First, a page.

In New York, Sucking Up to Union Bosses is a Bipartisan Affair

New York State Senate Majority Leader Joe Bruno (R) likes to fancy himself a representative of the taxpayers, but the New York Post knows a phony when they see one:

New York’s largest public-sector union, the Civil Service Employees Association [CSEA], is picking the lock on the state treasury.

And cynical Senate Majority Leader Joe Bruno is happy to help.

CSEA, among others, is trying to shield public-sector retirees from even the slightest touch of budget pain – no matter how much everyone else in New York has to suffer.

The Post notes that the union is pushing a bill that would lock in public-sector retirees’ health benefits for at least a year, with every expectation of annual repeats . . . forever.

No wonder the New York State Association of Counties “strongly opposes” the bill, saying it “eliminates potential cost savings options of local governments desperately seeking” to make ends meet.

No wonder the Business Council of New York State, representing taxpayers, is likewise sounding alarms. The bill, the council says, tells officials that their “only choice going forward is to raise taxes,” rather than “find reasonable ways to reduce the costs.”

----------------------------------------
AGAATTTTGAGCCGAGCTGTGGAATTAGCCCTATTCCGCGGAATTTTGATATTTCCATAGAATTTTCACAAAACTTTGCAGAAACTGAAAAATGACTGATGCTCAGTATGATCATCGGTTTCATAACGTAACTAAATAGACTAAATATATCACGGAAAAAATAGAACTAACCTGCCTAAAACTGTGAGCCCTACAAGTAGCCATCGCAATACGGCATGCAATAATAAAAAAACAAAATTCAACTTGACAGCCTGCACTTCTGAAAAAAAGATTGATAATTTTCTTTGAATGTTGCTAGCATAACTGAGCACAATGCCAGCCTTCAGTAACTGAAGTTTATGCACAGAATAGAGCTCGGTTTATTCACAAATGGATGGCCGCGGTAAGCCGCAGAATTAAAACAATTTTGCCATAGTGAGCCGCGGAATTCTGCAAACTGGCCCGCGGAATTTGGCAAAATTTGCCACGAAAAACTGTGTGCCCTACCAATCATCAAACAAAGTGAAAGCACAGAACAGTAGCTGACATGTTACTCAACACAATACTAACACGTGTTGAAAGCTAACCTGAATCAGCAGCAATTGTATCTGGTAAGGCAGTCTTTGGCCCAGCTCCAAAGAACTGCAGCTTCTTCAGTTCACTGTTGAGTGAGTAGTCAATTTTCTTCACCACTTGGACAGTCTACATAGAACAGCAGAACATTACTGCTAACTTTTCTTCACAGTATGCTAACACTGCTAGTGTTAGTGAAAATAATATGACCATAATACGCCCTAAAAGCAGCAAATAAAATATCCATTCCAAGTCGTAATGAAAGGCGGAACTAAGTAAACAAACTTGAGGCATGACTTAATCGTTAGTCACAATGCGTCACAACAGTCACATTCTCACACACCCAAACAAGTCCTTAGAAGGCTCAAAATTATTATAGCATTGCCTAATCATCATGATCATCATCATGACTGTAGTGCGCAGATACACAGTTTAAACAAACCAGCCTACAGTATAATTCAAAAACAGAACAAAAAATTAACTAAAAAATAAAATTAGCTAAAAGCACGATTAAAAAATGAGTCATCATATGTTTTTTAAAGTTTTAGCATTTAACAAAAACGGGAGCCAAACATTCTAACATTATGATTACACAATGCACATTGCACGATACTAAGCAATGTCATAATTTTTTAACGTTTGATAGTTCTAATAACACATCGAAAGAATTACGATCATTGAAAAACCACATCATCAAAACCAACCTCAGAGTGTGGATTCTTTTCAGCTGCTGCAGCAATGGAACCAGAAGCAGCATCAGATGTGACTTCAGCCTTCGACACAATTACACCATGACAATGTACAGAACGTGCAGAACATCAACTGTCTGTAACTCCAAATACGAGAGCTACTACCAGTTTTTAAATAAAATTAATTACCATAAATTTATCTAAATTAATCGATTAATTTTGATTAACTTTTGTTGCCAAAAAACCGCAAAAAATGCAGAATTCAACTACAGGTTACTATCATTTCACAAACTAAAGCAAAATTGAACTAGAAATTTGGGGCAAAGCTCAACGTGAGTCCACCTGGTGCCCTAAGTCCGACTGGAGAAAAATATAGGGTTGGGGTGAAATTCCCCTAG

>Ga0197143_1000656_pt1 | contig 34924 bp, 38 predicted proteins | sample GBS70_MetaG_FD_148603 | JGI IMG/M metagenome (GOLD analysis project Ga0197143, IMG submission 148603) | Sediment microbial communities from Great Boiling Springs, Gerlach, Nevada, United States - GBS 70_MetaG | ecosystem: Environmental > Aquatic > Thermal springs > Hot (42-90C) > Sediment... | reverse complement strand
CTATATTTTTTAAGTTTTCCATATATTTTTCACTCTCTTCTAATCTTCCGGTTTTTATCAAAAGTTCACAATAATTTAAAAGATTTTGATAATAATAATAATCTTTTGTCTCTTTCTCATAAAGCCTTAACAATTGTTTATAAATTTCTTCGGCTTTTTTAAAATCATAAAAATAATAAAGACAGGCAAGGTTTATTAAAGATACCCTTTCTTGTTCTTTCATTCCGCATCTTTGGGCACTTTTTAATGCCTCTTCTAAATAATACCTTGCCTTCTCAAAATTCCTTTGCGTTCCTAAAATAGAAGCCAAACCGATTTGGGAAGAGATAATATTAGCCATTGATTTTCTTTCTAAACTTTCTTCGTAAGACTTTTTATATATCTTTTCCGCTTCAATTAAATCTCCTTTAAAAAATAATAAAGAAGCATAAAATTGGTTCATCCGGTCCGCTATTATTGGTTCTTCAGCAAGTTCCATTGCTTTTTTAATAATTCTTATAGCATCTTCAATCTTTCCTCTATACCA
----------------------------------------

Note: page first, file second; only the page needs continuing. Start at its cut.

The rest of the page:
Bruno does not escape responsibility for this mess:

He and his Senate GOPers pretend to be the taxpayers’ champions, but – facing a tough November election – they’re just as ready to do the union’s bidding as are their Democratic peers: The Senate is set to pass the bill soon.

Bruno should tread carefully. Why, after all, would Republican voters back him and his GOP cohorts – when they’re no better than Democrats?

If the Senate does pass the bill, Gov. Paterson needs to follow the example of his two predecessors, Democrat Eliot Spitzer and Republican George Pataki, and veto it.

Instantly and without apology.